Dealing with a Child with Early Separation Anxiety Issues

Help for parents of kids with extreme separation anxiety issues. What to do when your child refuses to go to school or leave the house

A mother writes: We're having all kinds of trouble with our five-year-old daughter. She won't leave my side and continues to obsess over my leaving the house or her having to go to school. I feel trapped by her separation anxiety. Help!

Separation is one of the most pivotal, and potentially problematic, developmental steps in early childhood. While some young children proudly ascend the steps of growth, others become terrified by the prospect. Worries about starting school, troubles sleeping in their own bed, and startle responses when a parent leaves the room, are common to the separation-challenged child. Parents often feel captive by the child's shadowing anxiety, held hostage by demands to announce whereabouts, accommodate to rituals, and relinquish adult needs.

Ways to Deal with Extreme Separation Anxiety or Separation Anxiety Disorder

If this stressful mixture of choking attachment and emotional meltdown rings a familiar bell in your home, consider the following coaching tips:

Consider precipitants but recognize that none may be present. Acute triggering events are not necessary in the case of separation anxiety. Some children are "wired" for disproportionate reactions to life stage events due to the brooding apprehension and unrealistic mental associations linked to separation events. They speak and think extreme thoughts, such as "I'll never get to sleep...No one will talk to me...My teacher will hate me... I'll cry so much that I'll stop breathing." Even though these statements combine fear and drama, parents should take them seriously and not attempt to humor the child. Children will become even more unhinged if parents display a lack of understanding of how upset they feel.

Comfort them with words that reassure their worries and give them an expectation of relief. Parents must first help children feel safe and anchored before beginning to verbally address the challenge of separation: "I know how hard it is for you to be without me. I don't want you to feel that way. I want you to feel safe but I know that your worries about being alone get in the way. I want to help you get those worries out of the way so you can feel safe even when spending time by yourself." Wait for the child to be ready to discuss this path so that they don't feel pushed. Once they express interest, reinforce their courage to overcome their worries and live more freely.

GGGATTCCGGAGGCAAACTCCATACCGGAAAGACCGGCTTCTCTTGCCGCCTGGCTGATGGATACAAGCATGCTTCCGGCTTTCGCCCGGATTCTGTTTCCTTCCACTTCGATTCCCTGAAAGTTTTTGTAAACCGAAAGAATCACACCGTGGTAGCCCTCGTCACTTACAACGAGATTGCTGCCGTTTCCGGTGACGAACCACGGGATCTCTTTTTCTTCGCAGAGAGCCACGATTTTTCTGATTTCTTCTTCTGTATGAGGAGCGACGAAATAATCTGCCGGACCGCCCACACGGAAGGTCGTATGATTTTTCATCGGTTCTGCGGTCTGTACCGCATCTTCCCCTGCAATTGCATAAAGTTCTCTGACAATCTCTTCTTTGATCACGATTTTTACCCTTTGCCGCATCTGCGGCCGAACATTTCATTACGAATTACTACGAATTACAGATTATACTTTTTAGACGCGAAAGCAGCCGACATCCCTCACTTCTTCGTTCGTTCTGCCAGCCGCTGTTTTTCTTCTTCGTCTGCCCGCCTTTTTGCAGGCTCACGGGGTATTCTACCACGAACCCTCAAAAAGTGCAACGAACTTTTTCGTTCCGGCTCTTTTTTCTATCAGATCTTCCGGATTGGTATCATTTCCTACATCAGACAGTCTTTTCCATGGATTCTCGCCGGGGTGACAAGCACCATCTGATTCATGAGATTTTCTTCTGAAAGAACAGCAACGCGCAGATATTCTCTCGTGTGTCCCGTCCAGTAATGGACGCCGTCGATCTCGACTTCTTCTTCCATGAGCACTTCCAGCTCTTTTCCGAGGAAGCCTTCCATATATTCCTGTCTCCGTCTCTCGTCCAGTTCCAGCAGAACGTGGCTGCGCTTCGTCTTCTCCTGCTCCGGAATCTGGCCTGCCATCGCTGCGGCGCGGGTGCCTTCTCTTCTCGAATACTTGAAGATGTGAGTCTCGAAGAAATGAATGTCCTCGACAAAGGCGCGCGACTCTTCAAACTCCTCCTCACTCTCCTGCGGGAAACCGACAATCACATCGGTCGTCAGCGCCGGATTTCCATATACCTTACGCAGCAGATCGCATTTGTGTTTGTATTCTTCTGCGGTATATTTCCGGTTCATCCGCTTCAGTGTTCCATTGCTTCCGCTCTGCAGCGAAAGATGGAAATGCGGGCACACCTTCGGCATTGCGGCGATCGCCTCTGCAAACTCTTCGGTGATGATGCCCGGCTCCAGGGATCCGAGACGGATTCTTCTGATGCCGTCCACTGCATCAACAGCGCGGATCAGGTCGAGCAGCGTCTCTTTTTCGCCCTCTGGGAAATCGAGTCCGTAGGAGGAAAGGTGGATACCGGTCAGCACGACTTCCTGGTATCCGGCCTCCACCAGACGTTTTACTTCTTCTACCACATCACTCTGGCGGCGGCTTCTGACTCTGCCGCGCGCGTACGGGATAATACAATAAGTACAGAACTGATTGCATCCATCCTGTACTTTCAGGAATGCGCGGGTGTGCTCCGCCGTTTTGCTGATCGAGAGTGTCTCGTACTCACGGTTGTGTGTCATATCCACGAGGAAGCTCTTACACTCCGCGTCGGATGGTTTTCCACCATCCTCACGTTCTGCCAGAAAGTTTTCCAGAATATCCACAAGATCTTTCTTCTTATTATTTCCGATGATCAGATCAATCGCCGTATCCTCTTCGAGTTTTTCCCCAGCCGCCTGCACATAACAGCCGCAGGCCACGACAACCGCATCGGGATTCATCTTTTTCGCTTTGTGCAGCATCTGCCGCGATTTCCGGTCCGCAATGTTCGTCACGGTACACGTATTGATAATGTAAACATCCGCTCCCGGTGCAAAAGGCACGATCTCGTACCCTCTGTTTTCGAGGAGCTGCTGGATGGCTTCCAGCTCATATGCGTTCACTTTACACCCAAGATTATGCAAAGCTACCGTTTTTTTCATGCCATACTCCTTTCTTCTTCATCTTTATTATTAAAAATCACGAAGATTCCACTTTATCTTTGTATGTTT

Help children understand the problem and give them talking tools to promote self-calming.

The strong currents of anxiety and fear can be likened to a "worried mind that takes control from the calm mind that usually makes life feel safe." Explain how even though being alone in the home feels unsafe, it is just the worried mind tricking them into feeling and thinking that way. Explain how one way to shrink the worried mind is to practice calm thinking, such as "I'm safe playing in my home, even if I'm alone." Offer other short calming statements that target the cumbersome rituals the child has developed to quell their anxiety, such as leaving lights on, closing certain doors, prescribed room location of the parent at bedtime, etc.

Show them how to visualize the steps to reach relief. One way to help them see the light at the end of the tunnel is to draw a staircase on a page, each step representing incrementally "bigger" advancements toward their goal of freedom from worries. Under each step write down brief phrases describing each step towards independence, such as the smaller step of "spent two minutes playing in the bedroom by myself," or the larger step of "fell asleep without Mom in the room." Have them color in each step as they go. Place in the page in a conspicuous place so they track their progress and feel motivated to take further independent steps.

See Also:

Separation Anxiety in Children: How to Help Your Child

APA Reference
Richfield, S. (2019, August 7). Dealing with a Child with Early Separation Anxiety Issues, HealthyPlace. Retrieved on 2024, July 24 from

Last Updated: August 7, 2019

Medically reviewed by Harry Croft, MD

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